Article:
Material selection and the importance of design for recycling 

Knowing that aluminium is a material that is infinitely recyclable – without loss in quality – it makes sense to design aluminium products in ways so it can be easily disassembled and recycled again.  

Up to 80% of a product's environmental footprint is decided in the design phase. It goes without saying that engineers and product designers - through their material and design choices - have great influence on a product’s sustainability. A good starting point is the material choice, and ensure that the product can be recycled, in accordance with new requirements that are on the way from regulators. 

By starting with material selection early in the design phase, customers can help develop goods produced with fewer resources, which last a long time and can be recycled. With Hydro EcoDesign, products get increased functionality and smaller environmental footprints. 

Download Hydro EcoDesign white paper

When engineers and designers familiarize themselves with the principles of Eco design, they can help accelerate the green shift and ensure that consumers have greater freedom of choice on more-sustainable products. Read more about how EcoDesign can reduce the environmental footprint. 

Recycled aluminium car
Hydro’s customers across industry sectors such as transportation, construction, packaging and electrical are setting ambitious decarbonization targets. Hydro work in strategic customer partnerships to shape the market for low and near-zero carbon aluminium.

Innovation through partnerships 

To decarbonize the biggest industries in the world and lead the way towards a net-zero society, Hydro partners with forward-leaning customers to lower the carbon footprint of their products. 

The recycling of post-consumer scrap is the fastest way to deliver aluminium with a CO2-footprint of zero in industrial-scale production by 2030. In April 2022, we managed to produce the first batch of close to zero emission aluminium.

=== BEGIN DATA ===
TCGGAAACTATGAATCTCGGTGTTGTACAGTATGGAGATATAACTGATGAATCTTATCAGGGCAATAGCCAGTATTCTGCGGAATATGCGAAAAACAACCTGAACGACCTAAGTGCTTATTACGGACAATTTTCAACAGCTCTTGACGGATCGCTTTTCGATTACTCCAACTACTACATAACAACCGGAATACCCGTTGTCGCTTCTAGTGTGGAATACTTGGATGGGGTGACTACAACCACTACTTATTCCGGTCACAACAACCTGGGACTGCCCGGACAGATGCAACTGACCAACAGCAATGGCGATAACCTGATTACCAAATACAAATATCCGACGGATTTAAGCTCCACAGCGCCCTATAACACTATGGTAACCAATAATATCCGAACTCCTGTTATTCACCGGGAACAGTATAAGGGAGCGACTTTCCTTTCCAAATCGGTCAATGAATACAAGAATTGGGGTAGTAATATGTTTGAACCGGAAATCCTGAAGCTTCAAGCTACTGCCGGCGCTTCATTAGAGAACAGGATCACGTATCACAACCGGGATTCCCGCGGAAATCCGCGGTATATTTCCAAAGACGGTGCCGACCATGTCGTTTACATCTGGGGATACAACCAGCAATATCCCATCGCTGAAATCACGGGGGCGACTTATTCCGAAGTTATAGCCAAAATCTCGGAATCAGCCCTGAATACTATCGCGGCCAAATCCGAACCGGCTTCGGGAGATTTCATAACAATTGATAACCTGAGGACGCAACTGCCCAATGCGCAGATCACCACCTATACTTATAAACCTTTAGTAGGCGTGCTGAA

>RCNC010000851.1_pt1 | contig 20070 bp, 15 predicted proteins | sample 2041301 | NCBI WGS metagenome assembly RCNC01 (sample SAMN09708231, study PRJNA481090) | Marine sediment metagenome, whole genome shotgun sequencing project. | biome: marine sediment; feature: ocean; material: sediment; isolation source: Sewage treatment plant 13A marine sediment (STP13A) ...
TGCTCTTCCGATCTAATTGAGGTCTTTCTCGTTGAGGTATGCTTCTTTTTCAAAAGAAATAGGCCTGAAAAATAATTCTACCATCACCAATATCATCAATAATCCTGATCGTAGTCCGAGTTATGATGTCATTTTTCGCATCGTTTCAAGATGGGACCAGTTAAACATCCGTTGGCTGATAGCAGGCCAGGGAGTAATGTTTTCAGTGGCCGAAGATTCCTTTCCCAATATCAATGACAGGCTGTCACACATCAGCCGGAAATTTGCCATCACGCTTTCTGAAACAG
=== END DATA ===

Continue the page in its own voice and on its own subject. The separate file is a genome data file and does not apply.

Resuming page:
This only possible due to our state-of-the-art recycling technology, which includes sorting, shredding, and melting technologies. Our technology enables us to recycle more challenging types of post-consumer scraps.  

A crane lifting a pile of aluminium scrap
From Hydro’s aluminium sorting plant in Dormagen, Germany.

We have also developed an advanced laser induced breakdown spectroscopy, allowing us to dig deeper into the scrap pile and recycle more challenging scrap types. This is scrap that historically might have gone into secondary castings or even left the loop altogether, ending up in landfills. 

Our technology enables us to produce near-zero aluminium, defined as aluminium with a footprint of 0.5-1 kg CO2e /kg aluminium, throughout the value chain. 

To reduce the product footprint to zero, Hydro’s target is to develop technology to replace natural gas with renewable energy in the form of electricity, biogas, or green hydrogen for the casthouse furnaces. This requires further research and development, where our green hydrogen company Hydro Havrand is coordinating a study to look at alternatives. 

Hydro’s technology roadmap aims to shape a credible pathway towards near zero products today, and zero products in the future. By decarbonizing our aluminium products, we help customers reach their sustainability goals and meet the demand from ever more climate-conscious consumers. Read more about our technology roadmap to zero. 

Hydro’s recycling operations 

Hydro’s recycling operations consist of 25 recyclers in Europe, United States and Canada for our Aluminium Metal and Extrusions business areas. We also have a sorting facility in Dormagen, Germany. We’ll be at 27 in total when the greenfield projects in Cassopolis, Michigan and in Szekesfehervar, Hungary is finished. The total capacity is approximately around 2 million metric tonnes per year.